Our modeling found that the United States and Russia could limit their strategic nuclear arsenals to a total level of 1,000 warheads each on no more than 500 deployed launchers without weakening their respective security. De-alerting these forces actually helped stabilize deterrence at these and lower levels. And the modeling showed that fairly extensive missile defense deployments would not upset this stability.
Dropping to 1,000 total warheads is the low-hanging fruit when it comes to arms control. To make further progress toward a nuclear-free world, it will be necessary to pursue even deeper cuts. These will depend on the state of relations between the United States and Russia, on the worldwide deployment of missile defense systems, on the precision of long-range weapons, and on the prospects of involving other nuclear states in the process of reducing and limiting nuclear weapons. It is hard to imagine, for example, that the United States and Russia would go below 1,000 total nuclear weapons if China was increasing its nuclear capacity.
The next stage in arms control negotiations should cover all the complex issues of nuclear weapons, including those surrounding both strategic and substrategic (tactical) nuclear weapons, as well as limits on strategic offensive weapons with conventional warheads. A realistic goal would be for the United States and Russia to agree to each have no more than a total of 1,000 strategic and tactical nuclear warheads combined. Taking into account the fact that for Russia tactical nuclear weaponry is a sensitive problem (primarily because of the superiority of China's conventional forces), this treaty should allow each side flexibility in determining its warhead mix. For example, Russia might retain 700 strategic warheads and 300 tactical warheads, whereas the United States might retain 900 strategic and 100 tactical weapons.
Because the delivery vehicles, or launchers, for tactical nuclear weapons can also carry conventional weapons, the treaty should place limits not on tactical launchers but on tactical warheads. It will be essential that all the tactical weapons in storage be inspected regularly to verify that the treaty's provisions have been implemented. Strategic nuclear warheads should ideally be kept separate from tactical ones. Since Russia currently stores these warheads together, the treaty should designate one or two monitored storage locations for tactical weapons on each side.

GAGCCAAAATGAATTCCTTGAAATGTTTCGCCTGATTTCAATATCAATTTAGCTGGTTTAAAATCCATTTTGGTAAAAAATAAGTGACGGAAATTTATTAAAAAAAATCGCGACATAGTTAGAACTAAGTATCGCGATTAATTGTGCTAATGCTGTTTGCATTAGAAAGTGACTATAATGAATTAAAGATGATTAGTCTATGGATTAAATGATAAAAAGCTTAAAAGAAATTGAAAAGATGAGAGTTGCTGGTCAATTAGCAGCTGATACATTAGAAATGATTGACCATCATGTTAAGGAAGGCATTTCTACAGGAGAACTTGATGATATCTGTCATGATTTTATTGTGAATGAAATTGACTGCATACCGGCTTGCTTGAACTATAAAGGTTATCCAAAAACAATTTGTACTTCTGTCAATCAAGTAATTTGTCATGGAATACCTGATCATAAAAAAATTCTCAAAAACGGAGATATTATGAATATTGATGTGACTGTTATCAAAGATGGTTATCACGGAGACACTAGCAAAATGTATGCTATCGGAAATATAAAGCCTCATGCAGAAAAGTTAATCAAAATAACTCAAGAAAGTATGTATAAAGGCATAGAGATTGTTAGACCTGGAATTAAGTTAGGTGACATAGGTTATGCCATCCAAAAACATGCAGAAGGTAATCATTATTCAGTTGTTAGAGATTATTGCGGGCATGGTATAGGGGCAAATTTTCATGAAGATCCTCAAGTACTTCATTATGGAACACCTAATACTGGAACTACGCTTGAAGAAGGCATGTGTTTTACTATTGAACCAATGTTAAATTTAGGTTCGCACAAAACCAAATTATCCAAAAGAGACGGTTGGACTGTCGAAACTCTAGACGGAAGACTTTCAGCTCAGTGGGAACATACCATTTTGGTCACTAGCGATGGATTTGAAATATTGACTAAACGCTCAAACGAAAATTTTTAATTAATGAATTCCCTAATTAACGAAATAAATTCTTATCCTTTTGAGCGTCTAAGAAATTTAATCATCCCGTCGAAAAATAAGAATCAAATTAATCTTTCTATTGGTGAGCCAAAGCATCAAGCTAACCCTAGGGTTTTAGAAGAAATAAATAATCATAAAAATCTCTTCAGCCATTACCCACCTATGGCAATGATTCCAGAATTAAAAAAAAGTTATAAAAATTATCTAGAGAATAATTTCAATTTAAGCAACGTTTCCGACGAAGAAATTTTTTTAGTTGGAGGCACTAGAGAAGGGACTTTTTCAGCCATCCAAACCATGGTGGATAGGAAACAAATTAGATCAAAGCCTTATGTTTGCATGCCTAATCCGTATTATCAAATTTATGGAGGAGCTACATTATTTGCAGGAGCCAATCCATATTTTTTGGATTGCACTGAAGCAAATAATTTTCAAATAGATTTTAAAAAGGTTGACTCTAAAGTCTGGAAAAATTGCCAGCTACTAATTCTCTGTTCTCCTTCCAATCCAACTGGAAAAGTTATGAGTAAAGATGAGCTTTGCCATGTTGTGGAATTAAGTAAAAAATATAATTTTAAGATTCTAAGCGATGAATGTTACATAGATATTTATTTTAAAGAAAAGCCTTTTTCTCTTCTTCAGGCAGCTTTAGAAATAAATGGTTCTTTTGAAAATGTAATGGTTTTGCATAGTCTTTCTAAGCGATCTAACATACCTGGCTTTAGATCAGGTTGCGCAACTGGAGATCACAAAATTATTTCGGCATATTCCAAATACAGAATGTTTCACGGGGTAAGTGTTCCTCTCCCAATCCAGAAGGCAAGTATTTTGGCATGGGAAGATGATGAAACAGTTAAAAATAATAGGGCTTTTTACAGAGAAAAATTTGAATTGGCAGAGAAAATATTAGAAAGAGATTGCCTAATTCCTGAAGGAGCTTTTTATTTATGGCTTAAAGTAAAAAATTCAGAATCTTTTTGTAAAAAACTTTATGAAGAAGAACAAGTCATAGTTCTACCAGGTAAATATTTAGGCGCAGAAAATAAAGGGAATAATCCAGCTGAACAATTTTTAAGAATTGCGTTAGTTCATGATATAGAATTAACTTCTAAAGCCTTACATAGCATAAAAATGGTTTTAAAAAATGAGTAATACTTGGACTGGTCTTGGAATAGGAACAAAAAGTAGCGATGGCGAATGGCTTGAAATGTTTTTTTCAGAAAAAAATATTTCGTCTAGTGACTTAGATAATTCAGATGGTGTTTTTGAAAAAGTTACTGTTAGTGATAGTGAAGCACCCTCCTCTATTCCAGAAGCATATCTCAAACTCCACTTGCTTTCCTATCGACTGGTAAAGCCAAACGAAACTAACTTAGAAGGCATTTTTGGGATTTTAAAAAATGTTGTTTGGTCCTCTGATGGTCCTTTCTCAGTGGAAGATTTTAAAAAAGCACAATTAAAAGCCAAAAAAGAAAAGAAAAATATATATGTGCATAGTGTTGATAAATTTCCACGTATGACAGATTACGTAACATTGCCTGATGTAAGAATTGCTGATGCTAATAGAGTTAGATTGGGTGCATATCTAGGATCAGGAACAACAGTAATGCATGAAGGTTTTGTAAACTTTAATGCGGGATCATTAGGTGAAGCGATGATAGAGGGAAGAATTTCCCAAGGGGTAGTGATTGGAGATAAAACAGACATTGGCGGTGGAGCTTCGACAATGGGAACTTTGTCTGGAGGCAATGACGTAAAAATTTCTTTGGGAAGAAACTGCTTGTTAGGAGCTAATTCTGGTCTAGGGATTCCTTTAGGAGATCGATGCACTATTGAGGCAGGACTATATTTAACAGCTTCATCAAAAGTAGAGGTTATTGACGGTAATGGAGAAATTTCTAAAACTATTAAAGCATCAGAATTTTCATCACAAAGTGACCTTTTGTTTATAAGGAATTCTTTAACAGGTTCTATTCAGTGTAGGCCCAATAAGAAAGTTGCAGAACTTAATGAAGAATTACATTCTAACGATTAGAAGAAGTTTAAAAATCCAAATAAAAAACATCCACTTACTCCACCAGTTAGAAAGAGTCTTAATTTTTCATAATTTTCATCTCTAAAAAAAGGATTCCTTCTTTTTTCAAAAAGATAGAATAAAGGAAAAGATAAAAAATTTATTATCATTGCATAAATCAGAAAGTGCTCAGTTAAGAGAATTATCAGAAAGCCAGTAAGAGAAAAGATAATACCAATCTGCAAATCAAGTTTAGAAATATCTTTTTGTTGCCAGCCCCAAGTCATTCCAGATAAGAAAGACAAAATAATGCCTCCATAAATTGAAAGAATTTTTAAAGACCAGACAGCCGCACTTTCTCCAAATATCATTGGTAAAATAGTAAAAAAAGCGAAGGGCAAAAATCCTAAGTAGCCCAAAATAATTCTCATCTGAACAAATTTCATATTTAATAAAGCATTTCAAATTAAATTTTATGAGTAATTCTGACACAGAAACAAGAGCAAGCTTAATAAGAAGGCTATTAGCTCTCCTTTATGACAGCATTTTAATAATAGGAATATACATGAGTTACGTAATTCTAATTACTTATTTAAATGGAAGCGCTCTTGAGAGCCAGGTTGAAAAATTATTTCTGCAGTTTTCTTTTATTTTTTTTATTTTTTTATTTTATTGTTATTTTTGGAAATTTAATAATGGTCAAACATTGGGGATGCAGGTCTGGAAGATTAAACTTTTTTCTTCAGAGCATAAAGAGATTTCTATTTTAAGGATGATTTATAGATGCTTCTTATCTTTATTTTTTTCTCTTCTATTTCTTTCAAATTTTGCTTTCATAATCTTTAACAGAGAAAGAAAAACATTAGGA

Further strides toward nuclear disarmament will be possible only if the other nuclear powers freeze their arsenals and join in the negotiation process to reduce their forces proportionately. For this stage, the United States and Russia could cut their arsenals to 500 nuclear warheads each in exchange for 50 percent reductions by the other nuclear weapons countries.
For almost half a century, about one-third of the United States' and Russia's strategic nuclear arsenals have been maintained on launch-ready alert. A massive salvo can commence just a few minutes after the combat order is received by the crews on duty. This posture has proved difficult to wind down, even though such high readiness comes with many dangerous risks.
Given the recent surge of terrorism and nuclear proliferation, the liabilities of maintaining such quick-launch postures are only increasing. In the future, the danger of mistaken or unauthorized use or of the exploitation of nuclear weapons by terrorists is likely to grow rather than diminish. War-ready nuclear postures keep hundreds of nuclear weapons in constant motion, changing combat positions or moving to and from maintenance facilities. This affords terrorists opportunities to steal them as they are transported and stored temporarily—the relatively exposed phase of their operation.
These postures also perpetuate a mutual reliance on nuclear weapons that lends legitimacy to the nuclear ambitions of other nations. When more states go nuclear, intentional use becomes more likely, and deficiencies in nuclear command and warning systems multiply the risk of accidental or unauthorized use or terrorist theft.
Given these dangers, going off launch-ready alert would yield major benefits—including opening up possibilities for still greater reductions in the size of arsenals. Although de-alerting was not on the table during the negotiations for the New START treaty, it should have been. The requirements of mutual deterrence between the United States and Russia are far less demanding today than they were two decades ago, even as the challenges of preventing proliferation and nuclear terrorism have grown.
To ensure stable deterrence with forces that are smaller and off alert, the nuclear forces of both countries should be divided into distinct components, each with a different degree of combat readiness. A stable deterrent whole would thus be constructed from more vulnerable, de-alerted parts. To demonstrate the stability of deterrence under such a setup, we again used simulations of nuclear exchanges. The latest U.S. Nuclear Posture Review concluded that de-alerting "could reduce crisis stability by giving an adversary the incentive to attack before 're-alerting' was complete." We found, in contrast, that de-alerting does not create incentives for re-alerting and launching a preemptive attack during a crisis. In fact, done properly, de-alerting stabilizes deterrence.